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Covid-19 Resources

A Guide to Mutually Beneficial Refund and Cancellation Policies for Small Businesses

May 1, 2020
Written by Nextdoor Editorial Team
May 1, 2020 | Written by Nextdoor Editorial Team

In the best of times, refunds and cancellations are part and parcel of doing business. But, in the midst of a black swan event like COVID-19, your business may be overwhelmed by the sheer number of refund or cancellation requests. Creating and introducing a refund or cancellation policy that is fair to both sides is not easy. You have to walk a fine line that balances both the needs of your small business and your customer. 

So, how do you turn a refund and cancellation incident into a situation that’s mutually beneficial for all, especially in an unprecedented pandemic like this? 

Building customer relationships is extremely important, no matter what the circumstance is. Here are some tips and tricks you can use to make sure that both parties walk away from any exchange feeling like winners. 


A Guide to Mutually Beneficial Refund and Cancellation Policies for Small Businesses 

There’s no universal guideline that will apply to this process. Your refund or cancellation policy must be tailored to your business. What works for a travel booking company may not work for an eCommerce retailer. Therefore, you’ll have to take the time to write a business plan that is uniquely your own. We can’t help with that, but we can provide you with some tips to consider for both the policy and for interacting with customers. 

Tips to Keep in Mind to Make a Great Return or Cancellation Policy  

The following tips will ensure that your customers, business suppliers, and partners have a clear understanding of your policy:

Learning how to engage customers on social media shows them that you are confident in your product or service, and that you stand by it. 

  • Don’t copy and paste – Refund and cancellations are never one-size-fits-all. What works for another business—even one closely related to your own—might not work for you. This is not a place to cut corners. Instead, make the page clear, concise, and enjoyable to read. 
  • Keep it simple – The language you use in your policies should be easy for any customer to comprehend. They shouldn’t be forced to comb through the policy in order to find the relevant sections. So, be sure to hit the following beats:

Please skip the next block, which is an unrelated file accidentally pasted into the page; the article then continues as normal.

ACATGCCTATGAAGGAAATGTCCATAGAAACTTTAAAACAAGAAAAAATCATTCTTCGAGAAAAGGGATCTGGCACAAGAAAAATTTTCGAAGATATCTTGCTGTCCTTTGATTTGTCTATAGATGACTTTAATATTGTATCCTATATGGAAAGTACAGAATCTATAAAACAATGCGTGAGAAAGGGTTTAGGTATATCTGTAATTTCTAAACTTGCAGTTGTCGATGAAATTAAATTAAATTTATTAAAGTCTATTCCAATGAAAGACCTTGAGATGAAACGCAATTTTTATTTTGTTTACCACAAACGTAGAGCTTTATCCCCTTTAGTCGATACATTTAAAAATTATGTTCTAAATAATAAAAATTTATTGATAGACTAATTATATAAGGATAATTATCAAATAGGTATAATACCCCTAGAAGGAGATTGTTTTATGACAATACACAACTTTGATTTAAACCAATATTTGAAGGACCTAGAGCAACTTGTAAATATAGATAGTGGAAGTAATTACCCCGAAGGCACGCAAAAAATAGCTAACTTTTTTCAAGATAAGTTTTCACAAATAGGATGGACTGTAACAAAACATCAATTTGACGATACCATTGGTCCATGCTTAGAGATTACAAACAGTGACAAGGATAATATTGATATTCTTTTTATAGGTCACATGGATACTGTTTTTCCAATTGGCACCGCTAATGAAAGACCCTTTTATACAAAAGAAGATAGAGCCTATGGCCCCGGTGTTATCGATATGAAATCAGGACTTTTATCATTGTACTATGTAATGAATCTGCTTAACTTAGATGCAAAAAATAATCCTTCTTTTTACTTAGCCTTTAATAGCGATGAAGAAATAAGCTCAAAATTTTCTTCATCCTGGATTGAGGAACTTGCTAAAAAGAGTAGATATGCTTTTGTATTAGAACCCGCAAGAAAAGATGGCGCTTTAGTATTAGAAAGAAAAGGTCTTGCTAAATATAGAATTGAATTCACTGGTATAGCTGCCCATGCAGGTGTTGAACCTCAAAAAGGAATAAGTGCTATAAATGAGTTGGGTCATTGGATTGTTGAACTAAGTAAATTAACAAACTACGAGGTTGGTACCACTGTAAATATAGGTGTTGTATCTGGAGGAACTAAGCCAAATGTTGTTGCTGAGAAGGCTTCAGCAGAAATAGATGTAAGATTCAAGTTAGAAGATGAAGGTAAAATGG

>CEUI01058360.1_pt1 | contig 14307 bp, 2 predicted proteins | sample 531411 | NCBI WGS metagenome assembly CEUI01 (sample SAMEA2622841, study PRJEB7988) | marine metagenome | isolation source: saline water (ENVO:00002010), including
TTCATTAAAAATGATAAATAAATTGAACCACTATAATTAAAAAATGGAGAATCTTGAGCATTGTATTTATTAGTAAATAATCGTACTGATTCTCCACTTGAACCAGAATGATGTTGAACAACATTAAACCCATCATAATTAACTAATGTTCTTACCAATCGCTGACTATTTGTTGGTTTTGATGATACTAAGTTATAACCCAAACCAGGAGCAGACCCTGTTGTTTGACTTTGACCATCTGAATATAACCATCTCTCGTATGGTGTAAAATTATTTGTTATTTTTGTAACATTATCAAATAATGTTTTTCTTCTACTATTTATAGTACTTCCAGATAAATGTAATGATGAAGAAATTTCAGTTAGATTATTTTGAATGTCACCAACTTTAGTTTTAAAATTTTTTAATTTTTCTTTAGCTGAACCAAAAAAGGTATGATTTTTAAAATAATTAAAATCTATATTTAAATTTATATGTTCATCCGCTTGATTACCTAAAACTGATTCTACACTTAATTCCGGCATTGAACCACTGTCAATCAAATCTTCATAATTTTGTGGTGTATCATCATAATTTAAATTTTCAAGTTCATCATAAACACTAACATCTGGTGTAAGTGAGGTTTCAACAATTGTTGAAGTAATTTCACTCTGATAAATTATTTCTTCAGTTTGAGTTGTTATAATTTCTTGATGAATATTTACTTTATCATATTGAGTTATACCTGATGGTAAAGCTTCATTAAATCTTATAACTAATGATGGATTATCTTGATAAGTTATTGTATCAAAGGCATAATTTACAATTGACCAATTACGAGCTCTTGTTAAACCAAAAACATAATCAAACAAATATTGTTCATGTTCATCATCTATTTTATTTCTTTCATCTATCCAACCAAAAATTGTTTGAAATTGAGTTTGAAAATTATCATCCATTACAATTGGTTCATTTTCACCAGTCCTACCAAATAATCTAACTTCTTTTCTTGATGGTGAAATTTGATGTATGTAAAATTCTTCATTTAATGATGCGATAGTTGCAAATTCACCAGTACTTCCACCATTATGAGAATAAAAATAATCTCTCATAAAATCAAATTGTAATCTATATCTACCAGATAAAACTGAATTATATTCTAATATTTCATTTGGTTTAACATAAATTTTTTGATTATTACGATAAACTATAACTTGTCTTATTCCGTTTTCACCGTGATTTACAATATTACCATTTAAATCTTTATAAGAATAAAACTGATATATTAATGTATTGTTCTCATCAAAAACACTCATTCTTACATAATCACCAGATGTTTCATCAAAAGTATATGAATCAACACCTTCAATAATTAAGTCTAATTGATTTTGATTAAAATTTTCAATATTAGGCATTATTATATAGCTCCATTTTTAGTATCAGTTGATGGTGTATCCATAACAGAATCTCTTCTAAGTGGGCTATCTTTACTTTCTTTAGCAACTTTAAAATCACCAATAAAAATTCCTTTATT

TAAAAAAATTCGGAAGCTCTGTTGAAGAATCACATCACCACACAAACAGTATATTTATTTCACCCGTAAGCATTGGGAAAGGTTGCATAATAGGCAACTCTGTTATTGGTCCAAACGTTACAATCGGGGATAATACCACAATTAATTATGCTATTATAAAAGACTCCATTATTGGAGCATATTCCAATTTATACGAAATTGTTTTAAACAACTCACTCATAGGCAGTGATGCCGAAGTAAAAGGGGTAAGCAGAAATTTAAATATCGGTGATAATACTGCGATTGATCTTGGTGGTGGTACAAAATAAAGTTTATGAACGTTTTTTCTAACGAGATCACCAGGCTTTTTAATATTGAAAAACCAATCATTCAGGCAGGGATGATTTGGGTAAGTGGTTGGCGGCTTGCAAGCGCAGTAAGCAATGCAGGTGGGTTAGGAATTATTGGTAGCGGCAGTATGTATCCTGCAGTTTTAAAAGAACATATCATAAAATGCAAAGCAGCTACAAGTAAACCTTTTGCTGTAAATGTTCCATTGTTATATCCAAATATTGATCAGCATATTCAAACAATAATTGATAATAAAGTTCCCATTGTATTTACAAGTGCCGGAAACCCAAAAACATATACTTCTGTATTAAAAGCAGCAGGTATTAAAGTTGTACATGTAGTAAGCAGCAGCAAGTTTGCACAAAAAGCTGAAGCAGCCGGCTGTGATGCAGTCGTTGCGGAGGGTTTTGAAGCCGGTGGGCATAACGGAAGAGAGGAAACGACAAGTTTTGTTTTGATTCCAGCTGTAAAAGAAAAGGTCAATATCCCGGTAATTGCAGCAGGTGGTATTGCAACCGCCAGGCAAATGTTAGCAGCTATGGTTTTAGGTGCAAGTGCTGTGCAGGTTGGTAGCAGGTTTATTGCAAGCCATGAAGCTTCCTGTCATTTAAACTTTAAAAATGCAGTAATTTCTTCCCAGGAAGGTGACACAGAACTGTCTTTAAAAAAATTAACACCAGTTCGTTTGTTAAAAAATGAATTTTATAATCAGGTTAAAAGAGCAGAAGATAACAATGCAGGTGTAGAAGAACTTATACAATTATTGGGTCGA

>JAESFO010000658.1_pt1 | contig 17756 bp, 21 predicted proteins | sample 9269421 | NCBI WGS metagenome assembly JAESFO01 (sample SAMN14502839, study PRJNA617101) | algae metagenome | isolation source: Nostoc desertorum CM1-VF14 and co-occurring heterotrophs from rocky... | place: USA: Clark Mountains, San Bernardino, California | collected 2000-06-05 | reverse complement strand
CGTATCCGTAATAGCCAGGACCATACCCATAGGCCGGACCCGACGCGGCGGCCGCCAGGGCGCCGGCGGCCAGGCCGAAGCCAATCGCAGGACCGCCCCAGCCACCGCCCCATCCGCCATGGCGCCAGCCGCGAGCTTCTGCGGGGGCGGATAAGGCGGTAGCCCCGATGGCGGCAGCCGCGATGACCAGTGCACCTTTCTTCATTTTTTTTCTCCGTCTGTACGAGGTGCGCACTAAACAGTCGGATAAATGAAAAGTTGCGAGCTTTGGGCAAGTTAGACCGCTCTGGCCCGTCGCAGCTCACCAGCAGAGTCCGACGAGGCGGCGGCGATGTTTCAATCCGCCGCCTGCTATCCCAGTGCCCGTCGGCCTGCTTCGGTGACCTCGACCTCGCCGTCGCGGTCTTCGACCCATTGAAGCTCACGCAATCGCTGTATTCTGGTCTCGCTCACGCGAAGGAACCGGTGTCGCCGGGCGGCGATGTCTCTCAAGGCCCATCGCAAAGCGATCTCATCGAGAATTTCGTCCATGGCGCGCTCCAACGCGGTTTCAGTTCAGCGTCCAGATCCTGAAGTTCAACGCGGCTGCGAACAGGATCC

• Let them know what to expect from the process
    • Give them a timeline
    • Answer all of the relevant questions

By sticking to these steps, you’ll reduce the likelihood of the customer being confused, blindsided, or upset when they try to cancel or ask for a refund.  

Negative Refund or Cancellation Experiences Can Damage Your Business 

The way you handle refunds and cancellations can have a significant impact on the way a customer views your small business. If they leave with a bad taste in their mouth, they’ll remember. And in today’s uber competitive world, just one negative experience may be enough to lose a customer forever. According to Forbes,

Marketing research has discovered that it takes 12 positive experiences to repair the damage caused by a single unresolved negative one.

Losing a single customer is bad. But what many businesses fail to account for is that it doesn’t stop there. If a customer encounters a business that made a mess of a refund or cancellation policy, they’ll be sure to tell others about it—whether online or in person. As word spreads, the connotation of “poor customer service” could stick. That type of reputation is hard to shake.    

A 2019 UPS Pulse Study found that retailers—especially in the world of eCommerce—need to offer comprehensive cancellation and return services. They concluded: 

  • “73% of shoppers surveyed said the overall returns experience impacts their likelihood to purchase from a retailer again.
  • 68% of survey respondents agree that the returns experience shapes their overall perceptions of a retailer.
  • 42% said free return shipping contributes most to a positive returns experience.
  • Top elements of a great returns experience include proactive communications, flexible return options, and transparency.”

Whether you run a gym, sell clothes online, or own a restaurant, the story stays the same—poor customer experiences can have an outsized impact on your small business. 

Treat the Customer Right

Your customers and business partners might expect a bad experience (or even a fight) when they request a refund or cancel a booking. This combative feeling is tenfold if they’ve been dissatisfied with the product or service they received.

So, how do you diffuse this situation? 

With understanding, patience, and kindness. Now, you might roll your eyes at first, but put yourself in their shoes. Just think about how caught off guard a customer would be if they were planning for confrontation only to be met with respect. By shifting the paradigm, by altering the relationship, you soften their defenses and make them more agreeable towards finding common ground. 

To help you with this, we’ll run you through a to-do list to keep in mind when dealing with unsatisfied customers or business suppliers.